Yesterday a new exhibition opened at The College of Psychic Studies featuring artwork by four Outside In artists. Encounters with the Spirit World presents over 500 spirit photographs, mediumistic artworks and artefacts relating to seances from 1856 until the present day. The College are also exhibiting their new artwork acquisitions by Outside In artists Aradne, Chris Neate, Daniel and Jan Arden for the very first time, alongside works by two international artists.
In 1883 a new society named The London Spiritualist Alliance was formed. It was the first of its kind in the UK, set up to test the abilities of psychics and gather proof of consciousness beyond matter. The society has occupied its premises, a Victorian townhouse in South Kensington, since 1925, later becoming known as The College of Psychic Studies. Psychic studies have come a long way since the society first formed and the College now runs cutting edge courses using modern methods.
For just one week the College is opening its doors to the public with all six floors of the townhouse showcasing their intriguing collection of artefacts. The College’s rich history is told through objects including Victorian writing slates, spirit trumpets, planchettes, crystal balls and the visionary paintings of Ethel Le Rossignol. Visitors can enter the President’s office used by former College President Sir Arthur Conan Doyle and still in use today, and the rooms where psychic detective Harry Price built his laboratory.
This is also an opportunity to be among the first to see several of the College’s new acquisitions. Work by Outside In artists Aradne, Chris Neate, Daniel and Jan Arden are on display alongside international artists Zinnia Nishikawa and Damian Michaels. Their mediumistic, automatic and visionary artworks are an important addition to the College’s collection and will undoubtedly inspire future generations of psychic students.
The drawings of Chris Neate pass from his mind to the page; ‘I have no idea what image will appear on the page. I start to draw and the image is guided.’ The results are intricate constellation-like drawings, often made up of thousands of tiny circles or ethereal faces that stare back at the observer; ‘More recently I’ve worked only with circles, veering away from faces and more towards flows of what I would call “cells”. I don’t believe the spirit world is populated by beings who look like us. I think it’s more abstract, it’s about energy and movement and flow.’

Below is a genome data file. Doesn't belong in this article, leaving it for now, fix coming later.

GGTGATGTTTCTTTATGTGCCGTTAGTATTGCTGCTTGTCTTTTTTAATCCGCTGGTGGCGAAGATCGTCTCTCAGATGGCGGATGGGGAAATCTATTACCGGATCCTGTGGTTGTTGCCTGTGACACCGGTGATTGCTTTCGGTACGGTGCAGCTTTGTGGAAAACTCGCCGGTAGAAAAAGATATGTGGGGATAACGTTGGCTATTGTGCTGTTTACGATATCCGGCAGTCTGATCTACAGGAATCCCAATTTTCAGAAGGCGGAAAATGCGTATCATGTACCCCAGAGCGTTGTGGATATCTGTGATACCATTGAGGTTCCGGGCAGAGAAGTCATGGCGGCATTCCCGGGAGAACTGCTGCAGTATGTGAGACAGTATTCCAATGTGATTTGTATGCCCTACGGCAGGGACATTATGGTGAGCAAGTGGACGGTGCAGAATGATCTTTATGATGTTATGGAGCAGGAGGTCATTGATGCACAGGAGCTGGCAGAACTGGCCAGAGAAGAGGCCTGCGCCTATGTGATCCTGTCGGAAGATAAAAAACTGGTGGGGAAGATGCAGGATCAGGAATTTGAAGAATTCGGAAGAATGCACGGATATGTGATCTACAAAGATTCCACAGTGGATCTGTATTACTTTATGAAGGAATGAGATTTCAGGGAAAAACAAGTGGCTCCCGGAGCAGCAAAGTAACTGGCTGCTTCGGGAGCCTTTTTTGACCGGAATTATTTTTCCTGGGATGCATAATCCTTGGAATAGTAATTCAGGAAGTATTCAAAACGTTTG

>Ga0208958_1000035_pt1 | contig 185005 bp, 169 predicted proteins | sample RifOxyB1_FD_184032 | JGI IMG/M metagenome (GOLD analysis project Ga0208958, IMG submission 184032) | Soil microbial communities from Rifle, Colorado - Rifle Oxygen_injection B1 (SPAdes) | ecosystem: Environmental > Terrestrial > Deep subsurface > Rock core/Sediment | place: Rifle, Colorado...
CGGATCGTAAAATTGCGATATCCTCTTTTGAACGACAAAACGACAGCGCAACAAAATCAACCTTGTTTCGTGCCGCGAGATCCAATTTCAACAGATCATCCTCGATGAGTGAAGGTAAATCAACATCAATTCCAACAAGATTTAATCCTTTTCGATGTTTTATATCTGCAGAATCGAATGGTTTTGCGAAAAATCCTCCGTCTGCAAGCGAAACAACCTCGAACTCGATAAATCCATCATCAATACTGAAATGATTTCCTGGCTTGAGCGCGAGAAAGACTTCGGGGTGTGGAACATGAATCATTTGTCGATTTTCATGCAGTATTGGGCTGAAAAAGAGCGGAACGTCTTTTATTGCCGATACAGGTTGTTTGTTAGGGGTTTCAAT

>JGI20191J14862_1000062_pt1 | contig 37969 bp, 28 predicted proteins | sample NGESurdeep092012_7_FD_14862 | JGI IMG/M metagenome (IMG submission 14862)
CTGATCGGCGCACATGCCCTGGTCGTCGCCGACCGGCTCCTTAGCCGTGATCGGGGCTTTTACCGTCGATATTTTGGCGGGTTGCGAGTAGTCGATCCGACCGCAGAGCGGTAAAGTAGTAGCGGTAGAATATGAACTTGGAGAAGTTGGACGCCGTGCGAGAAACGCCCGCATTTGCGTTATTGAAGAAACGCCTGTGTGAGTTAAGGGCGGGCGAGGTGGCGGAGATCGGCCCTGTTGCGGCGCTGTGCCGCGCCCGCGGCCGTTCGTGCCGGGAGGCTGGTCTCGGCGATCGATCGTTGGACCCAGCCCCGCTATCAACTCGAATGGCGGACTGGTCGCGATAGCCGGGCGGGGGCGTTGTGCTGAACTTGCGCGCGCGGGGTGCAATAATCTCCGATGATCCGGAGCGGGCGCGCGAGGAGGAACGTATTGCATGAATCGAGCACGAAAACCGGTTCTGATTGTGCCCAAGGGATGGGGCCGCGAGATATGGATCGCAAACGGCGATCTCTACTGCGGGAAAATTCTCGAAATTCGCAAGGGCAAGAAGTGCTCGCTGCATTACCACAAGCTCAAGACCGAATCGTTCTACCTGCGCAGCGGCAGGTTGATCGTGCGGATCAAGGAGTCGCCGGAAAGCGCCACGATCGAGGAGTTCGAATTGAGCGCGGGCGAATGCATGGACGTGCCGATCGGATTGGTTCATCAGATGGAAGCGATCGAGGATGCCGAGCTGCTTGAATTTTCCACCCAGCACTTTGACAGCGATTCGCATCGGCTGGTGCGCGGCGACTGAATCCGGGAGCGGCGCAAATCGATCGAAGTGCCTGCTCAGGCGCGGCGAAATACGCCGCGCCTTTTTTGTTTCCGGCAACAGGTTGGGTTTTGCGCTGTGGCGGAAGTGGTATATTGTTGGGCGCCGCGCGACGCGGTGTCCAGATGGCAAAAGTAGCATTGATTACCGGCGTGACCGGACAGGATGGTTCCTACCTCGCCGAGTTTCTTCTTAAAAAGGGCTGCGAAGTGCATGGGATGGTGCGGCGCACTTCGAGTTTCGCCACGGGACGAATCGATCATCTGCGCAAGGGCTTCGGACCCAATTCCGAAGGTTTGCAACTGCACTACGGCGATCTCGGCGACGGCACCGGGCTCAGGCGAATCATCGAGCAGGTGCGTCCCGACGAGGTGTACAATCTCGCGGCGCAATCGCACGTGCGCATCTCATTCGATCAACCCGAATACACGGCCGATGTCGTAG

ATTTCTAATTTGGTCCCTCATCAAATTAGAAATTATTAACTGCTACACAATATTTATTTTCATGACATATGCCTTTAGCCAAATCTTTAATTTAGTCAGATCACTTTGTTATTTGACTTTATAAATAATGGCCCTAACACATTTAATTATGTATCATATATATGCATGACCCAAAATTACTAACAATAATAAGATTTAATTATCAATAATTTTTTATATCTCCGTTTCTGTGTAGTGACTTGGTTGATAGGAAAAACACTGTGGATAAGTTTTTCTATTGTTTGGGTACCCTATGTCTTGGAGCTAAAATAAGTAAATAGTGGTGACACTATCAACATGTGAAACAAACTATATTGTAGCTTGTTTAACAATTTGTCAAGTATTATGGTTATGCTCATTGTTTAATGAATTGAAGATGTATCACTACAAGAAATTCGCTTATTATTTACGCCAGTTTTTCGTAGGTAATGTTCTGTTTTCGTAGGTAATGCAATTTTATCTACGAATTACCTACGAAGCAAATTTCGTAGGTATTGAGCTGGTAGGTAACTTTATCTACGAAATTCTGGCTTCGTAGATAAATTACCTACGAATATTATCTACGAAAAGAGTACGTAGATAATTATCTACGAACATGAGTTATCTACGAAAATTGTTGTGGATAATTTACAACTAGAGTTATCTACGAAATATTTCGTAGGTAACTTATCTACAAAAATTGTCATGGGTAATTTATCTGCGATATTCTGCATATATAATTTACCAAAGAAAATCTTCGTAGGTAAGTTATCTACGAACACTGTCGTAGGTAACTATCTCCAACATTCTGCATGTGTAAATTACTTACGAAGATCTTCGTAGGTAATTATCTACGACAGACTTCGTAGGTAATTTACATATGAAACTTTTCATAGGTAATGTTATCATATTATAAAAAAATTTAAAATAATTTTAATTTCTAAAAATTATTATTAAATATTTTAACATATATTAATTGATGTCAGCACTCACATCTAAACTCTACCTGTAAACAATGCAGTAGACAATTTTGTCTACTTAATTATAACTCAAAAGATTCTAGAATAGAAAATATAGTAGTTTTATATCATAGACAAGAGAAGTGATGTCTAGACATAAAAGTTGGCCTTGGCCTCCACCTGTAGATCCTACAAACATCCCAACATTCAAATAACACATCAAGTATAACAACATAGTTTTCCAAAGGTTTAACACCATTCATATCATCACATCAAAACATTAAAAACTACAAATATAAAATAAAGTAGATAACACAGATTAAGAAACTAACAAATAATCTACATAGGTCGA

Jan Arden draws in a similarly intuitive way ‘I became fascinated with meditative art, intuitive art and, using a black biro pen, began my journey into the world of the cross-hatch, allowing my mind’s eye to perceive ever deeper realms of the sub-conscious.’ The images he produces draw influences from Native American and Shamanistic art ‘I am on a great artistic adventure, ever intrigued at what will manifest next.’
Aradne uses freehand machine embroidery to produce her intricate works, which take the form of small figures, birds, insects and flowers. ‘I like to work intuitively and see the way I work as a language or a tool to communicate how I see the world in my imagination not as a record of things seen. I don’t know where the images come from, but they do stem from my childhood.’
Daniel’s work is inspired by angels, ‘Archangel Metatron has been my guardian angel throughout my life. For the last 3 years whilst in and out of hospital I have been drawing and painting new incarnations of Metatron and mandala type drawings all associated with this great being.’ Daniel creates bold, abstract representations of his guardian angel, drawing complex compositions of shapes and symbols.
Encounters with the Spirit World gives a fascinating insight into the world of psychic research and of how the spirit world can manifest in the human mind. The exhibition is open for a strictly limited time between 14 and 20 August 2016 at The College of Psychic Studies,16 Queensberry Place, South Kensington, London, SW7 2EB. Admission is free and visitors will have the opportunity to purchase artworks by the exhibiting Outside In artists.